US presidential hopeful Ben Carson has named “a former chief of staff to Israeli Prime Minister Benjamin Netanyahu” as his foreign policy adviser, despite the political consultant having never worked in the Prime Minister’s Office.
Political operative George Birnbaum ran a two-person office managing Netanyahu’s media appearances and speaking arrangements after he quit the Knesset in 1999, following his election defeat to then-Labor leader Ehud Barak. Netanyahu was neither prime minister or a Knesset member during the time Birnbaum worked for him, former associates of the two, who asked not to be named, told The Times of Israel on Wednesday.
A statement released Tuesday by Ben Carson’s campaign said Birnbaum “will work with Dr. Carson to present bold strategies to bolster America’s presence in the world and confront the challenges facing the country in 2016 and beyond.”
“His work with three different Israeli prime ministers — Benjamin Netanyahu, Ehud Olmert and Ariel Sharon — has given [Birnbaum] tremendous insight into Middle Eastern affairs, including the Israeli-Palestinian peace process and counter-terrorism policies,” the statement noted.
According to a biography on the website of GEB International, the political consulting company founded by Birnbaum, he worked with Netanyahu and former prime minister Ariel Sharon.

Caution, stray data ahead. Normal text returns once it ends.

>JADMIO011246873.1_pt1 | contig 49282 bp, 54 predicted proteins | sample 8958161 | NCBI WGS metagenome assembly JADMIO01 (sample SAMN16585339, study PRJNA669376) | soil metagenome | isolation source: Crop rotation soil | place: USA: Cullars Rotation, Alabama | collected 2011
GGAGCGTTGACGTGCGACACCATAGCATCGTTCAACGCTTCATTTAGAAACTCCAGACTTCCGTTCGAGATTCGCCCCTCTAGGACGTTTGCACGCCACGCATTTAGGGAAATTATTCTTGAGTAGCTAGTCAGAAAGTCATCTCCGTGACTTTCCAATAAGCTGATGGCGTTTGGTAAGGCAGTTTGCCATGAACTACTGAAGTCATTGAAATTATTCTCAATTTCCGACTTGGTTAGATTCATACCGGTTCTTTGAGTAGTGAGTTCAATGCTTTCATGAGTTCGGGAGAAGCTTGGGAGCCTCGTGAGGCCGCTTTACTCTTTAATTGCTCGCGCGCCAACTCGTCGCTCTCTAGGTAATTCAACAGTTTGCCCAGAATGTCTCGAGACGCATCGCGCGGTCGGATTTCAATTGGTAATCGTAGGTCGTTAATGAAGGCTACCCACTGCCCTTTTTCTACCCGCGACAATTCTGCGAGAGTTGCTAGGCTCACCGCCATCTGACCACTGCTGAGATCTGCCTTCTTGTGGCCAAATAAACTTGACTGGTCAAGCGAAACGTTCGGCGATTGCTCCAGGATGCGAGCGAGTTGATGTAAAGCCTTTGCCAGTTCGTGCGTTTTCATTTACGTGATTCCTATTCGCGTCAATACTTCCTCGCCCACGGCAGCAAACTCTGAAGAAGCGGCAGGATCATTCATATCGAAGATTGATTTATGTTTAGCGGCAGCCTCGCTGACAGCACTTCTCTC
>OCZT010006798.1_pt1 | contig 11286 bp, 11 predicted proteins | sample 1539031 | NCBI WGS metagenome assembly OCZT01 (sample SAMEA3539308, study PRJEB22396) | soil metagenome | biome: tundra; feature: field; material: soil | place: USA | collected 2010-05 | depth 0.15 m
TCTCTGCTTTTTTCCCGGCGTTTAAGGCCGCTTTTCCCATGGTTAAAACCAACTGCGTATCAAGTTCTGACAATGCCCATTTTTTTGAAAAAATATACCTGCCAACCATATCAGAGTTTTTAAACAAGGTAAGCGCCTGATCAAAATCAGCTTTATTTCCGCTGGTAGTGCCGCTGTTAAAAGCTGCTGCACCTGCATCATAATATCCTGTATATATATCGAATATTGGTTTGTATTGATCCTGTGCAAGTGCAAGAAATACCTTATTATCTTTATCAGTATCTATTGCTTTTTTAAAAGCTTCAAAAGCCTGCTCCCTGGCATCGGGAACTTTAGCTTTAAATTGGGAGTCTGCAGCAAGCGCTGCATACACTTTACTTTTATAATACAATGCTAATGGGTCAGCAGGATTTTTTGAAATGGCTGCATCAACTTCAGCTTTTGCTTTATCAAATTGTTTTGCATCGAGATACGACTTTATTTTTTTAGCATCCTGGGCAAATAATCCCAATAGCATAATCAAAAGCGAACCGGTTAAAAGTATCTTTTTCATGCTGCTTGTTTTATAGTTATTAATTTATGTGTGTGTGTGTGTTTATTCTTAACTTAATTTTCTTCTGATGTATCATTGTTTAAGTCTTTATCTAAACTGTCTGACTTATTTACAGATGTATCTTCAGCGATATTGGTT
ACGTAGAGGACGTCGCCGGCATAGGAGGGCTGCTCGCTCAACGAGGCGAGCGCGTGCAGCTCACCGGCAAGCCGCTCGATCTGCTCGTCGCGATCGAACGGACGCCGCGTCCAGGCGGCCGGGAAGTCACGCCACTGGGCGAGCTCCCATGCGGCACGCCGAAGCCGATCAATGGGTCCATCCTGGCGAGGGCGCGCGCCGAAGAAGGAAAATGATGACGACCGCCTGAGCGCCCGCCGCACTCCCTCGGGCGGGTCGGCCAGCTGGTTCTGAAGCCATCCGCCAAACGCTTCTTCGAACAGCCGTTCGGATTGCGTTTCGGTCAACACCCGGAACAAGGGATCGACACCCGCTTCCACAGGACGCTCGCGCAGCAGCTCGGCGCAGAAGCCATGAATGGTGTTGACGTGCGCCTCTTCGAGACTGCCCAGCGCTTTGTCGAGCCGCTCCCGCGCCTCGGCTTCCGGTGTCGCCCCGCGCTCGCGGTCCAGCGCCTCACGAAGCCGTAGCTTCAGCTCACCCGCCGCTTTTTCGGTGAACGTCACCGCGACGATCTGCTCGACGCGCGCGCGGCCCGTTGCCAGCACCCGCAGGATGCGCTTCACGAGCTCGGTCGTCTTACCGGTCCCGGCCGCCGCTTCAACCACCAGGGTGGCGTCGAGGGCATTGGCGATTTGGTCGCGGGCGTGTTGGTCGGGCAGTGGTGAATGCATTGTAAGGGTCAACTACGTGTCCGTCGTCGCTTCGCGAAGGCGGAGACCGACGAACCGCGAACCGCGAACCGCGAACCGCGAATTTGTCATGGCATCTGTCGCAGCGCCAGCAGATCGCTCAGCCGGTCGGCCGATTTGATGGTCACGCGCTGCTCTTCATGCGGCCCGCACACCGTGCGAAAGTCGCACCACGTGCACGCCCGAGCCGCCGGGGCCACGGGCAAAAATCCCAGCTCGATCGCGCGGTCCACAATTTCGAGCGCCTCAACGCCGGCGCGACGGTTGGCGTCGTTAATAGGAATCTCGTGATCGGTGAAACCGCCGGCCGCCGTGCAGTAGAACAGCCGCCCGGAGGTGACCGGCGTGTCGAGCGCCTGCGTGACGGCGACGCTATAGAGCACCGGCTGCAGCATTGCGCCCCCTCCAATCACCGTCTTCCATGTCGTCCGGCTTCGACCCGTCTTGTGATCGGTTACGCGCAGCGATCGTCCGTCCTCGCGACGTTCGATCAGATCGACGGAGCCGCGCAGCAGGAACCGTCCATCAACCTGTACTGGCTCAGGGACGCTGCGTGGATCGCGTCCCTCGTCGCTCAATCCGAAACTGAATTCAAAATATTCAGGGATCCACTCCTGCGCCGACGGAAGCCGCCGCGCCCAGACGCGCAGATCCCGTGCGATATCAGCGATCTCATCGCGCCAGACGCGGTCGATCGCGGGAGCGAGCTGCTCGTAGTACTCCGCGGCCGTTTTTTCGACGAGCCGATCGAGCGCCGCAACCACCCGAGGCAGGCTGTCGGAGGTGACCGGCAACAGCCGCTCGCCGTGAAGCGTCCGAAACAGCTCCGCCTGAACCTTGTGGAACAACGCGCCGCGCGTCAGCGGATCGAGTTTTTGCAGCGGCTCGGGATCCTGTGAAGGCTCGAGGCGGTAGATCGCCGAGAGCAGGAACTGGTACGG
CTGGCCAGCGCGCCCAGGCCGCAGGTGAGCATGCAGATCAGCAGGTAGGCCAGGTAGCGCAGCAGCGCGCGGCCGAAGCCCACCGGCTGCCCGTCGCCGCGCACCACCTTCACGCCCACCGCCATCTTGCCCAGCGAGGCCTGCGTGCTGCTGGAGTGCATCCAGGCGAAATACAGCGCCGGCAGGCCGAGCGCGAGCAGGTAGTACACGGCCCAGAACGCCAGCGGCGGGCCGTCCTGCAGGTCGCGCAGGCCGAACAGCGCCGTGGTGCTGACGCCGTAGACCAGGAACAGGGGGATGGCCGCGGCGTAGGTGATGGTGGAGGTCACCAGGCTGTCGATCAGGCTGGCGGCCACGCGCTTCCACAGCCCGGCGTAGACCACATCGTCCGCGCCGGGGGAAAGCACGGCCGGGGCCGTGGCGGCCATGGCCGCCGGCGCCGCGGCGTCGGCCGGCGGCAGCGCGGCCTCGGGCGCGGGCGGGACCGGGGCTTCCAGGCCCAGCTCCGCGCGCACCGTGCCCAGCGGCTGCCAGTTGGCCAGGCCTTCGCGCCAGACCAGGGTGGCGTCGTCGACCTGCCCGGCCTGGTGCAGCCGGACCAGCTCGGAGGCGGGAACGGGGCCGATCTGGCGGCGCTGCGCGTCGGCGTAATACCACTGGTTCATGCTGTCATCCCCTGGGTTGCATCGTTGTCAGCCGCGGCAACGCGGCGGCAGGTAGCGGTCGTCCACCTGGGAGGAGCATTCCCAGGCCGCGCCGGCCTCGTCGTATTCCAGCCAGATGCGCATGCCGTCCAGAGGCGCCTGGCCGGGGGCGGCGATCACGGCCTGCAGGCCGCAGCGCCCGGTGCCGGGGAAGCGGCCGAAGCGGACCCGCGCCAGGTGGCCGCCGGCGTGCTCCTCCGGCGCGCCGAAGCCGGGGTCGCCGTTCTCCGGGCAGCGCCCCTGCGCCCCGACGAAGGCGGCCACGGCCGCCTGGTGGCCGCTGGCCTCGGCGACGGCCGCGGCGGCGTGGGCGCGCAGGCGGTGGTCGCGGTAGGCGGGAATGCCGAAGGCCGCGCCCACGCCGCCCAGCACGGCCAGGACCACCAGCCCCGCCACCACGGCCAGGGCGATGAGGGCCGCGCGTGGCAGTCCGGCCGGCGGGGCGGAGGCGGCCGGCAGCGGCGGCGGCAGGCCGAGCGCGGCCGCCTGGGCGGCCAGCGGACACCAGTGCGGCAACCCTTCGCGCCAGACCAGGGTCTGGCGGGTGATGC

“It was after the 1998 cycle that Birnbaum’s career took an international turn, when he agreed to consult for Israeli Prime Minister Benjamin Netanyahu’s campaign. Birnbaum eventually served as Netanyahu’s chief of staff, a position he held for a year and a half,” the biography said.
Birnbaum’s former associates said the statement was misleading and that the title of “chief of staff” was “a serious exaggeration.”
He did work on Netanyahu’s failed campaign for the prime ministerial election that year, but only as a staffer for political operative Arthur Finkelstein.
The biography says Birnbaum worked with Finkelstein on the successful election campaign that put Sharon in office in 2001 and the election of Jerusalem Mayor Nir Barkat in 2008.
The pair also claim to have boosted Avigdor Liberman’s Yisrael Beytenu party to become the third largest faction in the Knesset during the 2009 general elections in Israel; the party has since slumped to field just six MKs in the current parliament.
Carson’s foreign policy credentials have been under scrutiny since he joined the race to become the Republican candidate in May. The retired neurosurgeon has reportedly struggled with the complexities of geopolitical relations, with a top adviser saying he was “75 percent there.”
The GOP hopeful’s longtime business manager Armstrong Williams said the candidate was on a learning curve because “the world is a complex place, and he wants to get it right.”